[ISN] OECD publishes cyber-security guidelines

From: InfoSec News (isnat_private)
Date: Thu Aug 08 2002 - 23:29:09 PDT

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    By Martyn Williams 
    August 7, 2002 11:38 pm PT
    IN RESPONSE TO a U.S. call made in October 2001 that it update its
    principles on security of information systems and networks, the
    30-member inter-governmental Organization for Economic Cooperation and
    Development (OECD) has made public its latest guidelines.
    The new guidelines, which were adopted as a recommendation of the OECD
    Council in late July, were published this week and represent the first
    time in 10 years that the 30-member inter-governmental group has
    updated its cyber-security guidelines. The first noticeable change
    comes in the title, "Guidelines for the Security of Information
    Systems and Networks," which adds recognition for network security.
    The new principles seek to recognize the growing reliance on
    information networks and the increasing number of threats against the
    security of those networks. They have already been commended by the
    U.S. State Department as helping to mark a "new international
    understanding of the need to safeguard the information systems on
    which we increasingly depend for our way of life."
    At their heart, the guidelines call for a culture of security to be
    developed in all aspects of information systems, from designing and
    planning through to everyday use, and among all participants, from
    government down through business to consumers. This call is backed up
    with a list of nine principles for information system security.
    The main points of the principles are:
    -- awareness. Participants should be aware of the need for security of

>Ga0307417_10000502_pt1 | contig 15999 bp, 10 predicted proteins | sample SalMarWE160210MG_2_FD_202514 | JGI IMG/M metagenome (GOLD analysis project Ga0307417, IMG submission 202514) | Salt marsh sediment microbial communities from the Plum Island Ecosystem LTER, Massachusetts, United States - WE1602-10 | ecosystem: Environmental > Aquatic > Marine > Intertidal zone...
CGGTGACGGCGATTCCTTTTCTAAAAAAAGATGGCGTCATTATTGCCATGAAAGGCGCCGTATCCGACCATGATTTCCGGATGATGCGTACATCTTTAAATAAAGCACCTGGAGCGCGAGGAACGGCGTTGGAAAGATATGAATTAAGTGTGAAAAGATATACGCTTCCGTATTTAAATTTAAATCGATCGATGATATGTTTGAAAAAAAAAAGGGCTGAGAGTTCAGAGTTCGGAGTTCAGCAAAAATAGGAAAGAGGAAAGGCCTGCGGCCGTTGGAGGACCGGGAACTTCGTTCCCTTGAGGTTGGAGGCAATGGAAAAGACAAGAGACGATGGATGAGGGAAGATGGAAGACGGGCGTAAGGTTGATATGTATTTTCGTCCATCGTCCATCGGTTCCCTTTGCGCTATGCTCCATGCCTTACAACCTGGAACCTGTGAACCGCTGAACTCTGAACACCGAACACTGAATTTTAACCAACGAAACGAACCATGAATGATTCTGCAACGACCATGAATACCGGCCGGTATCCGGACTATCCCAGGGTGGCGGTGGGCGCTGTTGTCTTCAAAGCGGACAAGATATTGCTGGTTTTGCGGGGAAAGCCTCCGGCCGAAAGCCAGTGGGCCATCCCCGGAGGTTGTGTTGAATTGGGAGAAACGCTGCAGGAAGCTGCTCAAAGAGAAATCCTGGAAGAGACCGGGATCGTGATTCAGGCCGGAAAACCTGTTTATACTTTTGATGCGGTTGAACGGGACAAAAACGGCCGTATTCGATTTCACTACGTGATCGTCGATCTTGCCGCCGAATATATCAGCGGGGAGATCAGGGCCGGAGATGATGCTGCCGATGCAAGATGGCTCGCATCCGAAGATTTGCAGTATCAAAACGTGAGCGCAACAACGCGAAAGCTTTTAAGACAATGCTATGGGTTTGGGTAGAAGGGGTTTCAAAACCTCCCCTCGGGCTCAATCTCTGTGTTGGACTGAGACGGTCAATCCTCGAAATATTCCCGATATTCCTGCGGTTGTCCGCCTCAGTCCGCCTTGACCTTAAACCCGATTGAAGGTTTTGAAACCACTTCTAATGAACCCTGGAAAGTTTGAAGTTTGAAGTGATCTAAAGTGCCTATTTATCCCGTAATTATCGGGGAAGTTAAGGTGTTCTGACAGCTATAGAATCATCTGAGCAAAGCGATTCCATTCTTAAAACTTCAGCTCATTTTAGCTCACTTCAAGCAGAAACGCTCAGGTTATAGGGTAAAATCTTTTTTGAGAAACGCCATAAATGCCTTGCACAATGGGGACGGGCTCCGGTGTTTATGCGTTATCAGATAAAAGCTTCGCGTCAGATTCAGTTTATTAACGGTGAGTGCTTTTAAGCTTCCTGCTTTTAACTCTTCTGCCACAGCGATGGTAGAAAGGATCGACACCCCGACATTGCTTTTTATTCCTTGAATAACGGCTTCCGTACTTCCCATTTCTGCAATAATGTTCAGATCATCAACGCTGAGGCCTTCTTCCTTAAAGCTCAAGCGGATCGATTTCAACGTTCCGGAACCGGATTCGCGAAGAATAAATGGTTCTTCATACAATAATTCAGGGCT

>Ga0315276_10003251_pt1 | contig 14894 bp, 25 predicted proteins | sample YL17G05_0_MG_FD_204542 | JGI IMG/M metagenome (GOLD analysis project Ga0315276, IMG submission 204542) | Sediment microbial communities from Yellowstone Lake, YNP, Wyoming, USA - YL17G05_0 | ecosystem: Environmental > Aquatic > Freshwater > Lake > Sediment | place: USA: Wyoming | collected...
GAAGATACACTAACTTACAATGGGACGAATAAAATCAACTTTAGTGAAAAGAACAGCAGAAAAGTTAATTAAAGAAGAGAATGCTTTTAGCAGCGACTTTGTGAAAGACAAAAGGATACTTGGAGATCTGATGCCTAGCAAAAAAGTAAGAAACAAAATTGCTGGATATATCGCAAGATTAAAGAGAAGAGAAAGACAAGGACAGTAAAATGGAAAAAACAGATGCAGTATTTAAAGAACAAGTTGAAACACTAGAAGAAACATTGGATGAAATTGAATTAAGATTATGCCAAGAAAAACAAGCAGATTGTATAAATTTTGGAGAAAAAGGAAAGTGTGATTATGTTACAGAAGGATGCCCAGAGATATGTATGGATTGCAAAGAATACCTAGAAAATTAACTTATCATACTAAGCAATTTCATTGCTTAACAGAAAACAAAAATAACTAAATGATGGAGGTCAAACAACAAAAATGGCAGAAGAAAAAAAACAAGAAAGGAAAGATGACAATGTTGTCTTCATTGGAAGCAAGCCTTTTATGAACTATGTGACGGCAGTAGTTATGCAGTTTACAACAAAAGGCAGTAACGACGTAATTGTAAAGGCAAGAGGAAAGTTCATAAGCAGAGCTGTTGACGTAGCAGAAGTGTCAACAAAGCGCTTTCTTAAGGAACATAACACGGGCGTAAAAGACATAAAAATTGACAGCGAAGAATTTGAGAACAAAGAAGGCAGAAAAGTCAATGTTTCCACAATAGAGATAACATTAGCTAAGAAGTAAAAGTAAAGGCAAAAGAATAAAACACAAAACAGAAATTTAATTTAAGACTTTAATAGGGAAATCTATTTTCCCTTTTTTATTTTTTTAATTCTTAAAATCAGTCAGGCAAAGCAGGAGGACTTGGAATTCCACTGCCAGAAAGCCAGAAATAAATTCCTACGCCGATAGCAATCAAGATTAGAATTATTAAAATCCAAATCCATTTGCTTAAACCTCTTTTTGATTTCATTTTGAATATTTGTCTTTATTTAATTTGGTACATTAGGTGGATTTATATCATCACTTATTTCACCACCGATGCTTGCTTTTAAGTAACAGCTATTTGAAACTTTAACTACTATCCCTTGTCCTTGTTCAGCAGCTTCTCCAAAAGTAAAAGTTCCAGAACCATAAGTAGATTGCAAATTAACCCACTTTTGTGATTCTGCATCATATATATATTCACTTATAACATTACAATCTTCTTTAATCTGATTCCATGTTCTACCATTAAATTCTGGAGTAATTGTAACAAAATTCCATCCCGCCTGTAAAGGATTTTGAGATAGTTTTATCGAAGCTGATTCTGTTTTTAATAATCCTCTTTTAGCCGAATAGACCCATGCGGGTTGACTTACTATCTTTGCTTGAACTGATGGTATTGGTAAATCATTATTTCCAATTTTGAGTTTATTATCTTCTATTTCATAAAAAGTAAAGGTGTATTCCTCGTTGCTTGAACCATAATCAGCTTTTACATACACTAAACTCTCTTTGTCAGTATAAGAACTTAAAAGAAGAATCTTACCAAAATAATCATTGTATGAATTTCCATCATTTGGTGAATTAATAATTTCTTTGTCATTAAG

information systems and networks and what they can do to enhance 
    -- responsibility. All participants are responsible for the security 
       of information systems and networks.
    -- response. Participants should act in a timely and cooperative 
       manner to prevent, detect and respond to security incidents.
    -- ethics. Participants should respect the legitimate interests of 
    -- democracy. The security of information systems and networks should 
       be compatible with essential values of a democratic society.
    -- risk assessment. Participants should conduct risk assessments.
    -- security design and implementation. Participants should incorporate 
       security as an essential element of information systems and 
    -- security management. Participants should adopt a comprehensive 
       approach to security management.
    -- reassessment. Participants should review and reassess the security 
       of information systems and networks, and make appropriate 
       modifications to security policies, practices, measures and 
    The OECD said the guidelines are intended to promote a culture of 
    security and raise awareness about the risk to systems, and the need 
    to adopt security policies. It also said it hopes they will promote 
    cooperation at an international level and get nations to work 
    together, despite them being non-binding among the 30 member nations.
    The U.S. has already said it will use them as the basis for a number 
    of security initiatives.
    "Completion of the guidelines is only the first step," said Philip 
    Reeker, a spokesman for the State Department in a statement. "U.S. 
    government agencies are developing plans and materials to use the 
    guidelines in their outreach activities to the private sector, the 
    public and other governments."
    The guidelines can be found online in English, French and Spanish at
    the following respective locations:
    http://www.oecd.org/pdf/M00033000/M00033182.pdf , 
    http://webdev1.oecd.org/pdf/M00033000/M00033183.pdf and 
    http://webdev1.oecd.org/pdf/M00033000/M00033189.pdf .
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